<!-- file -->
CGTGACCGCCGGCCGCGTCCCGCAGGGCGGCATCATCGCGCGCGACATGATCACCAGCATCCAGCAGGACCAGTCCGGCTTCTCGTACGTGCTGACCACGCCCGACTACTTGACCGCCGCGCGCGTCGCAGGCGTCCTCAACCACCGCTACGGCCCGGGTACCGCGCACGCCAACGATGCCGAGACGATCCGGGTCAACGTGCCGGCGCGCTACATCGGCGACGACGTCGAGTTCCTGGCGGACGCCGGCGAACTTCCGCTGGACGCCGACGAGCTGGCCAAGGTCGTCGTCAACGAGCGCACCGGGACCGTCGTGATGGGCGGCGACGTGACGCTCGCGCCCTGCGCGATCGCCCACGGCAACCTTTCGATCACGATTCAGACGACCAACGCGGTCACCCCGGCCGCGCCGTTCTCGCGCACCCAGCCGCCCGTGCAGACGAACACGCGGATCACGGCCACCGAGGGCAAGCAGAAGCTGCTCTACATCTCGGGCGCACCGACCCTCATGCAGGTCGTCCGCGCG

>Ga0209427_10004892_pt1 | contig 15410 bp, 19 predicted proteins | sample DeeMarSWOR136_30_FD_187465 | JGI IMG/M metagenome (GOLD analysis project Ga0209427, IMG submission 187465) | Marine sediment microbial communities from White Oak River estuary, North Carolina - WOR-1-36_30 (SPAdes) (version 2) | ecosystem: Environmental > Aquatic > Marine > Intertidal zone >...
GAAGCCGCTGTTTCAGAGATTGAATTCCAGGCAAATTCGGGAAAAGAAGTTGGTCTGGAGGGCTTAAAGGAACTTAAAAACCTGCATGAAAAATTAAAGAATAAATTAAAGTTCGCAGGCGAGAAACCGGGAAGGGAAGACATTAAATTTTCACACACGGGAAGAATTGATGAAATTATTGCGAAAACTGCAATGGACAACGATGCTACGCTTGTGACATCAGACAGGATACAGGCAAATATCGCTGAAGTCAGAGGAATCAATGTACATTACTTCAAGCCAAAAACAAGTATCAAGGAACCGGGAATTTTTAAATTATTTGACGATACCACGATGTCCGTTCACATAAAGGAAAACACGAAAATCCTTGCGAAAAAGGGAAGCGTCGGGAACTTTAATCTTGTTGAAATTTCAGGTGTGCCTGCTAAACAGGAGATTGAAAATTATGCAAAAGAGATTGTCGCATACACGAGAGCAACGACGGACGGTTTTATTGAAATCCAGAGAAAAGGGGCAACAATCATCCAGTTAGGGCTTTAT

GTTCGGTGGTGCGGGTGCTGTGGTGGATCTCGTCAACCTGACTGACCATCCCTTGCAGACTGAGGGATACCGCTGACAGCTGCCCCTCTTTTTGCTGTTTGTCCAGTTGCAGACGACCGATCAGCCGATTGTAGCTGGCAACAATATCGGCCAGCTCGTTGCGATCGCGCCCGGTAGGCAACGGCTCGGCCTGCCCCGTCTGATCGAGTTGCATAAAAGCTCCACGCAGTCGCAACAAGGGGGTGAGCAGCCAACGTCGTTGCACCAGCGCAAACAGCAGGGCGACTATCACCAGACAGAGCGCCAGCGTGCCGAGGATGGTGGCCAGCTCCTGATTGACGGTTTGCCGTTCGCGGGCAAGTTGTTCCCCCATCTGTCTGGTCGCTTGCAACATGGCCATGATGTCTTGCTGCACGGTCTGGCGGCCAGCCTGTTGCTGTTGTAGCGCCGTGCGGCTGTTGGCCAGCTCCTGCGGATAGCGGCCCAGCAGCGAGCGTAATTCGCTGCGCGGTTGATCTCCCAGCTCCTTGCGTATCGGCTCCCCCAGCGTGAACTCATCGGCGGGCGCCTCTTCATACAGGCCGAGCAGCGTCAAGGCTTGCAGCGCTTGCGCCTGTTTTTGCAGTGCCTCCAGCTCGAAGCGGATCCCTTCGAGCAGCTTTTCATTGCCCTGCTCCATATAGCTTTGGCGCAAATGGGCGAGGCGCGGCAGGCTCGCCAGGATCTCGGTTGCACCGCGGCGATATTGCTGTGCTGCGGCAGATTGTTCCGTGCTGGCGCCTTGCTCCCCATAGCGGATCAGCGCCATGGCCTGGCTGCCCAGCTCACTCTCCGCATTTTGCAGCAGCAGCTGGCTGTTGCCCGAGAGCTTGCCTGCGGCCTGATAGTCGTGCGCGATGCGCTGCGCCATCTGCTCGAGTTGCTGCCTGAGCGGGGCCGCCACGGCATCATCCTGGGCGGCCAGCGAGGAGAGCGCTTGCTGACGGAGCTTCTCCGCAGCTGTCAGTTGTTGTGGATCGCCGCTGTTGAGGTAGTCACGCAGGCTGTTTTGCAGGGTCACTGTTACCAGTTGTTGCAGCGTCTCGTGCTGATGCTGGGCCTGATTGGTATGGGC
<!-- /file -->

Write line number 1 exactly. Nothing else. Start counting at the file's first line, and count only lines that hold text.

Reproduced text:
CGTGACCGCCGGCCGCGTCCCGCAGGGCGGCATCATCGCGCGCGACATGATCACCAGCATCCAGCAGGACCAGTCCGGCTTCTCGTACGTGCTGACCACGCCCGACTACTTGACCGCCGCGCGCGTCGCAGGCGTCCTCAACCACCGCTACGGCCCGGGTACCGCGCACGCCAACGATGCCGAGACGATCCGGGTCAACGTGCCGGCGCGCTACATCGGCGACGACGTCGAGTTCCTGGCGGACGCCGGCGAACTTCCGCTGGACGCCGACGAGCTGGCCAAGGTCGTCGTCAACGAGCGCACCGGGACCGTCGTGATGGGCGGCGACGTGACGCTCGCGCCCTGCGCGATCGCCCACGGCAACCTTTCGATCACGATTCAGACGACCAACGCGGTCACCCCGGCCGCGCCGTTCTCGCGCACCCAGCCGCCCGTGCAGACGAACACGCGGATCACGGCCACCGAGGGCAAGCAGAAGCTGCTCTACATCTCGGGCGCACCGACCCTCATGCAGGTCGTCCGCGCG